1. ASA class and LOS are significant predictors of 30-day readmission after surgical procedures.
2. A prediction model created by authors based on the factors above can be used to identify patients with higher risk of readmission.
Evidence Rating Level: 2 (Good)
Study Rundown: This study evaluated factors associated with increased postoperative 30-day readmission rates, which are now used for adjusting rates of Medicare reimbursement. Multiple variables, including type of surgery, patient comorbidities and post-procedure complications were associated with higher risk of readmission. Multivariate analysis demonstrated that ASA class and length of hospital stay were most significantly associated and were used to create a readmission score as a predictive model for readmission risk. This study included data from a large number of patients across over three hundred hospitals collected by the American College of Surgeons. However, the ACS-NSQIP records 30-day post-surgery readmission rates rather than post-discharge rates, creating an “immortal person-time bias” or time during which a patient cannot be readmitted as they are still at the hospital. This study was limited by the fact that only patients with LOS shorter than 10 days were included in the analysis, likely skewing the sample towards healthier, younger patients undergoing elective procedures.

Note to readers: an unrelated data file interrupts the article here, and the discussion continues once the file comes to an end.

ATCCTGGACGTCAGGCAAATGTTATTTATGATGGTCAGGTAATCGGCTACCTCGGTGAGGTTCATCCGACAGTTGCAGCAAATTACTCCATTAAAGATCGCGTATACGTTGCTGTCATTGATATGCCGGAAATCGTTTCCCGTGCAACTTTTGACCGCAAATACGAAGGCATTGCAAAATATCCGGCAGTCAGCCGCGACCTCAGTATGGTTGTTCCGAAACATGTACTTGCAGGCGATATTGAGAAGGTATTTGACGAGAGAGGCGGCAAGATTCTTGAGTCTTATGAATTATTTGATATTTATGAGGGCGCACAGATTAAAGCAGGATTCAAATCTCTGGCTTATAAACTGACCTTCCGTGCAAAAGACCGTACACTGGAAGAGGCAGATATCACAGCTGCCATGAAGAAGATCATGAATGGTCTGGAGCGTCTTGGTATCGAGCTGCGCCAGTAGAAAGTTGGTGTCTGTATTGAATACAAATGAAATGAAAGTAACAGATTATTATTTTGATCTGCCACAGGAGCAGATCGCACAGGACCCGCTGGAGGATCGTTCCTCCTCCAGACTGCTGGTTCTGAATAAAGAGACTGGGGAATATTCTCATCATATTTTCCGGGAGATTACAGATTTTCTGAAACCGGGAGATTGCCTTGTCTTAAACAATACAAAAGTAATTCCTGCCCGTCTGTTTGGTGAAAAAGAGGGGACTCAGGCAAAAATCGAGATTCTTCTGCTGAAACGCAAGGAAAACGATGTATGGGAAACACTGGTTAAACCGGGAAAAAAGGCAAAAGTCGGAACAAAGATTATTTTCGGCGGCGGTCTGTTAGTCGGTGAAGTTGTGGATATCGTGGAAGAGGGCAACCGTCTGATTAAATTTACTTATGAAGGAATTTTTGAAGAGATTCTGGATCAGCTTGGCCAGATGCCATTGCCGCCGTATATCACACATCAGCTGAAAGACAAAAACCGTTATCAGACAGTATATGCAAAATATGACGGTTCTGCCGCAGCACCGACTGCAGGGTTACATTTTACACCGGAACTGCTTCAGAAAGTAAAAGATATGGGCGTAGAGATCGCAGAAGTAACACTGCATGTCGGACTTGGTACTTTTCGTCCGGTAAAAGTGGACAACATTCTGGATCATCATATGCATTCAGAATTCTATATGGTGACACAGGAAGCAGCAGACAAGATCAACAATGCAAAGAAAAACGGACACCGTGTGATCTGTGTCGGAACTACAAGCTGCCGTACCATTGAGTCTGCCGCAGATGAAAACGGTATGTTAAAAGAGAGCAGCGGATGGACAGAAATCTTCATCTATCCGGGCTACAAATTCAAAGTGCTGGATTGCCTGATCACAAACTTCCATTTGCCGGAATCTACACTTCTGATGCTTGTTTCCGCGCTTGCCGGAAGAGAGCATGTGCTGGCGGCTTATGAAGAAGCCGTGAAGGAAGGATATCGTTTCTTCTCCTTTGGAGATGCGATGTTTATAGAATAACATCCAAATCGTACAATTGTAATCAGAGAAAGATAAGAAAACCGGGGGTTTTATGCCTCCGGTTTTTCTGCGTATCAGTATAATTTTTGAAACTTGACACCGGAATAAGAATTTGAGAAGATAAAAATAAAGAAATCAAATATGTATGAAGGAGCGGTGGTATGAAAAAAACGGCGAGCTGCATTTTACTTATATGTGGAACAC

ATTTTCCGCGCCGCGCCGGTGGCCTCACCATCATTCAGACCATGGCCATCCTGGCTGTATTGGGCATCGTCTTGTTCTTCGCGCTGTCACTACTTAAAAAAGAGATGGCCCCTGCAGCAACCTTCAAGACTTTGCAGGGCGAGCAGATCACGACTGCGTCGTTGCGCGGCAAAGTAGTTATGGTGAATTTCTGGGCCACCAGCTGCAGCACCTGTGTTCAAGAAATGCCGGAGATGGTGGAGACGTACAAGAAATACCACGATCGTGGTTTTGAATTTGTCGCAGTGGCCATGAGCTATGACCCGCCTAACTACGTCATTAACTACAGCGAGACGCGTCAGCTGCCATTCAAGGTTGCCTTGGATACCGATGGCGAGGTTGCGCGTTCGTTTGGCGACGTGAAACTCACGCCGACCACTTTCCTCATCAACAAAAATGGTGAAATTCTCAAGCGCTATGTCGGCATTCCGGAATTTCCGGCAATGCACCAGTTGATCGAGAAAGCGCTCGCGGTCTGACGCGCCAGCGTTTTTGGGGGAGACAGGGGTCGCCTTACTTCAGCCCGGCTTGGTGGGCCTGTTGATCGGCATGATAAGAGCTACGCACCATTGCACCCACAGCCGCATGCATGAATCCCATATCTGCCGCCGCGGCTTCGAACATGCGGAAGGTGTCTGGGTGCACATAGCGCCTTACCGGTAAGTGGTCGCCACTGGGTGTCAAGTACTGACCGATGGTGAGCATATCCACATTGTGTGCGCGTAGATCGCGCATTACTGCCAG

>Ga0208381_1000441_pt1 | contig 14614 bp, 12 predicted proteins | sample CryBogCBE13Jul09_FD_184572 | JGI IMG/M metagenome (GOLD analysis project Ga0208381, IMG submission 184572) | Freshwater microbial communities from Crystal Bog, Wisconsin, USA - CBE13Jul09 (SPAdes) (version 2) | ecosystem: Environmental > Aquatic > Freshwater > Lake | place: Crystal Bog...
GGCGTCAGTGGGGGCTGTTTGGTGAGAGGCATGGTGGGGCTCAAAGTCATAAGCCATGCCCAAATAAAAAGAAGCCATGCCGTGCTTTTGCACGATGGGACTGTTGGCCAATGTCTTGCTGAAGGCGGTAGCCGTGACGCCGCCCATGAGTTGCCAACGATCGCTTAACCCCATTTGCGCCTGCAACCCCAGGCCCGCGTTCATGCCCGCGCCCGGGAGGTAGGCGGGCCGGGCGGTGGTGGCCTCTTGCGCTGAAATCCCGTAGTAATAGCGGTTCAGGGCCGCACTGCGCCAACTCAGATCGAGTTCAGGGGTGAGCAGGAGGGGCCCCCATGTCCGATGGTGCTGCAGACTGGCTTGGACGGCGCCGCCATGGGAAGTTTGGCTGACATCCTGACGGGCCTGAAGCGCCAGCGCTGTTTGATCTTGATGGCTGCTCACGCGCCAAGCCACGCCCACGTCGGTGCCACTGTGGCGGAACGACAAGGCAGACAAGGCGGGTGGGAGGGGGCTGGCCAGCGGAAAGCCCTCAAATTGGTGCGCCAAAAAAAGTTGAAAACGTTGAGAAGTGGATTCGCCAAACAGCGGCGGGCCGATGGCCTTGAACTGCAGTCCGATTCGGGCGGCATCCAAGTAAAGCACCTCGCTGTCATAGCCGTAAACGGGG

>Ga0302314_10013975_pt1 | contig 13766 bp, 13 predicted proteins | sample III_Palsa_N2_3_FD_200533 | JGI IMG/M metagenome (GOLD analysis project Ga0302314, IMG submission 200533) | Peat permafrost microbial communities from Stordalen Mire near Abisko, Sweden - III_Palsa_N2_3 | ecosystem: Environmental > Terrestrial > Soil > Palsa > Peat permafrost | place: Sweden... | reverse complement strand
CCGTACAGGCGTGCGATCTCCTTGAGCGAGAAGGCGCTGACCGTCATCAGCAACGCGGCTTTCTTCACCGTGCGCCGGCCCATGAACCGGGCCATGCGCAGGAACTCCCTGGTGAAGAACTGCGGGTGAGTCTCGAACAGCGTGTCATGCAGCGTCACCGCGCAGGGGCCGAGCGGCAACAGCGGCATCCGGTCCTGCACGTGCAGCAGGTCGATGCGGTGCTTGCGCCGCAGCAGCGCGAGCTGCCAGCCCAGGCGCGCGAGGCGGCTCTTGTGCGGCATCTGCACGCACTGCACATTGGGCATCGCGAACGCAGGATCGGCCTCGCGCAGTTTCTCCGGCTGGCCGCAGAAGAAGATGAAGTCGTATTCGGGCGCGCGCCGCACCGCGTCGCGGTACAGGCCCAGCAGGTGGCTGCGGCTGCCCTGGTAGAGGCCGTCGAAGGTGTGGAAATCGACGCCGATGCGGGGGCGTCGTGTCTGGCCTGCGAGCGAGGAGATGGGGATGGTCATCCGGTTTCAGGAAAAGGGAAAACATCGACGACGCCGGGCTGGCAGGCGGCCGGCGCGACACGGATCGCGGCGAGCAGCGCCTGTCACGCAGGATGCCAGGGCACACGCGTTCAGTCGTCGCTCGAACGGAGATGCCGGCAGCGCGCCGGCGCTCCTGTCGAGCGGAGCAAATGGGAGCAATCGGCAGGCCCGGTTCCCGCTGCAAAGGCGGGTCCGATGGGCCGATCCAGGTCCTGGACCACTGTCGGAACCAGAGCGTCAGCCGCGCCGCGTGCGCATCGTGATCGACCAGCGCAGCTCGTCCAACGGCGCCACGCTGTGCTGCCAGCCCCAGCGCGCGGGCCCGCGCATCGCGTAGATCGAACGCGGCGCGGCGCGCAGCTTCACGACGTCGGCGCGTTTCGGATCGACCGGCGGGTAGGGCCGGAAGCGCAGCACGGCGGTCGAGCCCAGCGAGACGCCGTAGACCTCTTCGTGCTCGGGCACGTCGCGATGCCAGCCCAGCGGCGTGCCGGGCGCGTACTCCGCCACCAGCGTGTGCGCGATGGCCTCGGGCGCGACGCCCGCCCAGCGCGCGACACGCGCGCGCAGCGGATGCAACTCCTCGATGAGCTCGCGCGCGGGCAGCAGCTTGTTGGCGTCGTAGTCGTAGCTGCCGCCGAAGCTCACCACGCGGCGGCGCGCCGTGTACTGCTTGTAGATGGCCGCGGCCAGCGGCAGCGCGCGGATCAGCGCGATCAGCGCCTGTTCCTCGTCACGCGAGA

In-Depth [retrospective cohort]: This study enrolled 162,159 surgical patients whose records were collected by American College of Surgeons National Surgical Quality Improvement Program (ACS-NSQIP) in 2011. Patients undergoing general, upper GI, hepatopancreatobiliary, small and large intestine, vascular and thoracic procedures were included in the analysis. Because the ACS-NSQIP records 30-day readmission rates with respect to the index procedure rather than the discharge date, participants with length of hospital stay lasting longer than 10 days were excluded. This avoided possible cases with post-procedure LOS close to 30-days, with quick post-discharge readmissions missed by the ACS-NSQIP. Hospital stay over 10 days was associated with significantly increased rates of complications (65% vs. 10.5%), mortality (3.25% vs. 0.45%) and readmission (16.1% vs. 7.8%). The risk of 30-day readmission rate varied with the type of surgery and within each surgical subspecialty, but overall was 7.8%. Readmission was correlated with patient ASA class and specific comorbidities. Patients transferred from an outside hospital, patients with postoperative complications and those with longer LOS had an increased rate of readmission. Iterative multivariable regression established that ASA class and LOS were the most significant predictors of readmission. These two variables were used to create a predictive readmission score, which was validated using a smaller random cohort from the same population.
By Asya Ofshteyn and Allen Ho
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